University of Pittsburgh
October 31, 2005

World Authority on Cable-Stayed Bridges to Deliver Dec. 1 Landis-Epic Lecture, Titled "Bridge Forms and Aesthetics"

Contact:  412-624-4147

PITTSBURGH—The University of Pittsburgh School of Engineering's Department of Civil and Environment Engineering (CEE) will host the Landis-Epic lecture, "Bridge Forms and Aesthetics," by Man-Chung Tang at 4 p.m. Dec. 1 in the Frick Fine Arts Auditorium and Cloister, Schenley Drive, Oakland.

Considered the world authority on cable-stayed bridges, Tang serves as chair of the board and technical director of T.Y. Lin International of San Francisco. He has worldwide experience in the design or construction of more than 100 major bridges, including more than 30 cable-stayed bridges, four suspension bridges, and approximately 30 percent of all segmental bridges in North America. Six of his bridges held world records at the time of their erection.

Tang received the Ph.D. degree in civil engineering from the Darmstadt University of Technology in 1965. He is a foreign member of the Chinese Academy of Engineering, the highest title and life-long honor an engineer can receive in China; an honorary member of the American Society of Civil Engineers; and a member of the National Academy of Engineering. Tang's other notable achievements include the 1999 Roebling Award for "major contributions to the technology for the design and construction of complex and long-span bridge structures worldwide" and the 1998 John A. Roebling Medal for lifetime achievement in bridge engineering.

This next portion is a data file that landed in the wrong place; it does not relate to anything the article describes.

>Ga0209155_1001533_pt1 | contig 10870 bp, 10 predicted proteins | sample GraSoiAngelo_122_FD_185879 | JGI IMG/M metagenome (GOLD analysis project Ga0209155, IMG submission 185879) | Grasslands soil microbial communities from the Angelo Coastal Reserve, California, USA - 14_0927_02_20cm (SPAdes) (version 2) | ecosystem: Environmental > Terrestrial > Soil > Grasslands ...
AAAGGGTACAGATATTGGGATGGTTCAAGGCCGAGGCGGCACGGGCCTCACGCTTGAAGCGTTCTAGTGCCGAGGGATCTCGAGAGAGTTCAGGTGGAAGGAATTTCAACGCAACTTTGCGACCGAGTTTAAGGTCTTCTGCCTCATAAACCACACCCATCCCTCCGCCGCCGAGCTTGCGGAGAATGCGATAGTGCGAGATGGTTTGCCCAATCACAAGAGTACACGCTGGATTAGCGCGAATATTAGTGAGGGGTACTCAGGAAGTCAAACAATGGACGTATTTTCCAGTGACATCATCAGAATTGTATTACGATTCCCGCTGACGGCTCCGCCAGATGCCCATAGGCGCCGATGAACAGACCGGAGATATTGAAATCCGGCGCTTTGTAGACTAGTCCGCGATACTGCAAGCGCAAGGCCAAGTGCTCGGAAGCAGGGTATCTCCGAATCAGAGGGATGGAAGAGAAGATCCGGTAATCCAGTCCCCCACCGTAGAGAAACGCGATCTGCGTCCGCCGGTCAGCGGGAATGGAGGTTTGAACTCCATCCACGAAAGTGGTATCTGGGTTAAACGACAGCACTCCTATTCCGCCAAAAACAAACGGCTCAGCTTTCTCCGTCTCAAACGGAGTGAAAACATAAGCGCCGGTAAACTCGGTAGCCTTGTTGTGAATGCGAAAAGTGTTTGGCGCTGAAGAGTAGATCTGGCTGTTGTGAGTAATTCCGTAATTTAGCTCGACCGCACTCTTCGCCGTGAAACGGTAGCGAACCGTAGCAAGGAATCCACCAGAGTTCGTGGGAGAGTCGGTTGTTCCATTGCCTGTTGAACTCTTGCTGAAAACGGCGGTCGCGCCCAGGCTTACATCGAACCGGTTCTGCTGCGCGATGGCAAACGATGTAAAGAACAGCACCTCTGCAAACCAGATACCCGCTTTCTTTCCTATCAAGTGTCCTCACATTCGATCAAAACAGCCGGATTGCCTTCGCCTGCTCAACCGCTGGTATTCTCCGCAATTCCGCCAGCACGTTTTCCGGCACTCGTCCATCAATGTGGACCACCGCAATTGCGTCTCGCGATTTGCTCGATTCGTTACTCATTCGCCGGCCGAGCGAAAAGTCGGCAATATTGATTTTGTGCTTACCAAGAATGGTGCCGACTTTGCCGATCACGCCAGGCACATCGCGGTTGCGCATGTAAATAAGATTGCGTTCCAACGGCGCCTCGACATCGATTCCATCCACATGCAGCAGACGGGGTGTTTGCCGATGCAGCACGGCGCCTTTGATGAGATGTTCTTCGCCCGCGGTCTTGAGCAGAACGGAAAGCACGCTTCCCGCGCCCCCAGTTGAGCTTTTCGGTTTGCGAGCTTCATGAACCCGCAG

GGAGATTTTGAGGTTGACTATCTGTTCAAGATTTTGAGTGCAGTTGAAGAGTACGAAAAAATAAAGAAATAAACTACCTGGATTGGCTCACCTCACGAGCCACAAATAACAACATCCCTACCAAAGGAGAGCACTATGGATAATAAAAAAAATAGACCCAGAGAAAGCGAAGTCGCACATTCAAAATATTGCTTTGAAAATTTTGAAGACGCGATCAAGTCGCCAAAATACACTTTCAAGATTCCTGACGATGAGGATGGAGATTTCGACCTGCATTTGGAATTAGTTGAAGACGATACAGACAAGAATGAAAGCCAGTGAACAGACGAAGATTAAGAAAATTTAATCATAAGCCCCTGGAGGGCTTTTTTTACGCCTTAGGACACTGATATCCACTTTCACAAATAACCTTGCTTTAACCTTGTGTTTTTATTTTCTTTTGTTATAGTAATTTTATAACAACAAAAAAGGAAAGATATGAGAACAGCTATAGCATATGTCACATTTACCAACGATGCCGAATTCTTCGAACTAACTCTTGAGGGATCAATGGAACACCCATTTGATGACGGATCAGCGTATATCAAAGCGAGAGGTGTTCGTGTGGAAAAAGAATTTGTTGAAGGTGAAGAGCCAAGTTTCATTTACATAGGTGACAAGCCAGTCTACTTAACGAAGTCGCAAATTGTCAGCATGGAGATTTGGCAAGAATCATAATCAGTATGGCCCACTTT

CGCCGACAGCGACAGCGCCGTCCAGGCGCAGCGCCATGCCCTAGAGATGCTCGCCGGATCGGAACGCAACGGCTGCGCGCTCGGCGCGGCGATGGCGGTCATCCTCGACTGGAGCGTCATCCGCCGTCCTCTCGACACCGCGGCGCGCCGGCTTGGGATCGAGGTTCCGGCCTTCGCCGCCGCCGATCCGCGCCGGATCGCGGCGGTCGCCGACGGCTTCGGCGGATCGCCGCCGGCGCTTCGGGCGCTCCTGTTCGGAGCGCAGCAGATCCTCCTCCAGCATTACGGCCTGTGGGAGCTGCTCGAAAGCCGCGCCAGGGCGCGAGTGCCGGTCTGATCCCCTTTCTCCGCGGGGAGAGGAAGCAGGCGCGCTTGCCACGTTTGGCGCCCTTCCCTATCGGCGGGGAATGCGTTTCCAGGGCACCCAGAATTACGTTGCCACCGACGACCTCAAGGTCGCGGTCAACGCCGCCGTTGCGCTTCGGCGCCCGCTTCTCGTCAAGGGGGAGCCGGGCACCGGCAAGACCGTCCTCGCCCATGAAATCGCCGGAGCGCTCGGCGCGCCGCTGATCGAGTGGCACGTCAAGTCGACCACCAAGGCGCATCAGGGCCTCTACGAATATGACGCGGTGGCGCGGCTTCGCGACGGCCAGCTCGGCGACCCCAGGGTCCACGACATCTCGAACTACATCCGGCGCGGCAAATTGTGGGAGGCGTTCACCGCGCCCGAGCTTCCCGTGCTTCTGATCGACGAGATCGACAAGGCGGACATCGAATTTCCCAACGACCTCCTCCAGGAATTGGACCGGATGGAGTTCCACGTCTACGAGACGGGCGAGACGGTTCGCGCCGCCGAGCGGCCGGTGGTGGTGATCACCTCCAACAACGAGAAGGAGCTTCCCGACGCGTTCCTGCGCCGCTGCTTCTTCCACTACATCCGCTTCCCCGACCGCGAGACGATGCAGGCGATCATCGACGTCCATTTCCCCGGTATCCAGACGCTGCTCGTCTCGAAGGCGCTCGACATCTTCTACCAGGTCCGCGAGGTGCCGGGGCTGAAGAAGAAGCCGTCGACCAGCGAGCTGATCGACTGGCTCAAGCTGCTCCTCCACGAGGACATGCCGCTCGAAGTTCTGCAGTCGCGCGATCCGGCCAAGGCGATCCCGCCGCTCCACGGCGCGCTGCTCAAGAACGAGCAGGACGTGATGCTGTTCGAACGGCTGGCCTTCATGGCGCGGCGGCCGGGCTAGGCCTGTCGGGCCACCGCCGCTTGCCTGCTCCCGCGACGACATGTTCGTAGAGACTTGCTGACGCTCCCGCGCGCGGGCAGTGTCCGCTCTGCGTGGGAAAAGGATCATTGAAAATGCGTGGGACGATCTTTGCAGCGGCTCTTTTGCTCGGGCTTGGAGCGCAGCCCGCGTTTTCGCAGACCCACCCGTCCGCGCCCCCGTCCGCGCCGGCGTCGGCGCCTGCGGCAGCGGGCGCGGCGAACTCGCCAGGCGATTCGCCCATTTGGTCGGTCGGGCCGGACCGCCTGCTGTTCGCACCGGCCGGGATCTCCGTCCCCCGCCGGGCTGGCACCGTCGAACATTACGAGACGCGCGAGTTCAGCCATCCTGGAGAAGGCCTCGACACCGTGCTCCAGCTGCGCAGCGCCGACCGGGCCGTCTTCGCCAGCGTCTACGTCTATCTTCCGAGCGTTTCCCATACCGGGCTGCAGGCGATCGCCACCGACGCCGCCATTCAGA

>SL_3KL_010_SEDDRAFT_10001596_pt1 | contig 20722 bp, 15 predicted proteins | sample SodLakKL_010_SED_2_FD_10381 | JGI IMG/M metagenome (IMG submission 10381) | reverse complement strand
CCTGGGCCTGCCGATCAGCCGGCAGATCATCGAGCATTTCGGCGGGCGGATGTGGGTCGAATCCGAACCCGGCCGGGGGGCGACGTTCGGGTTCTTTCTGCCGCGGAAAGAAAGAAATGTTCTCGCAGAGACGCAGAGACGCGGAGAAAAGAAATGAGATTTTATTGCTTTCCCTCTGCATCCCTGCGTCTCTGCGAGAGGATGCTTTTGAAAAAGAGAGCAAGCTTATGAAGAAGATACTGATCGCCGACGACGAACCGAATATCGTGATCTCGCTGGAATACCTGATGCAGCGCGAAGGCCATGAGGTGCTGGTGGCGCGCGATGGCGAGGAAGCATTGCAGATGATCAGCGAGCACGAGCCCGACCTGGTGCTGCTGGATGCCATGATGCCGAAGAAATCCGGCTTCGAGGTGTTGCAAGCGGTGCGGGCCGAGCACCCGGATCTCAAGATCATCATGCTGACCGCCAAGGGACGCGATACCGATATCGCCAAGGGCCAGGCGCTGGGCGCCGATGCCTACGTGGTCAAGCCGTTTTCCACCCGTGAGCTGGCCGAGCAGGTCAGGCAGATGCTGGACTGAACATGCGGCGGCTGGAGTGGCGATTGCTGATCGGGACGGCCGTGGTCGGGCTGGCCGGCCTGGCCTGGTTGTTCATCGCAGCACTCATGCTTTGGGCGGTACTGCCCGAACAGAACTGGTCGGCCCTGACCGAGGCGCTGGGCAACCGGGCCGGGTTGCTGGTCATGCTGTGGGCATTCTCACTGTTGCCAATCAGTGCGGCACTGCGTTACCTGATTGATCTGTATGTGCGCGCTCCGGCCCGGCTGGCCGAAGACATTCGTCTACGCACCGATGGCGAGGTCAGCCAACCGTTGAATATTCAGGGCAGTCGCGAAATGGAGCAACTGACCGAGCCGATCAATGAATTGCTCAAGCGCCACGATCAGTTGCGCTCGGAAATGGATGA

CEE established the Landis-Epic lectureship in 1991 in honor of Pitt alumnus Donald H. Landis (CE '52), president of Epic Metals Corporation, who is nationally recognized as a leader in the design and construction of cold-formed steel structures.

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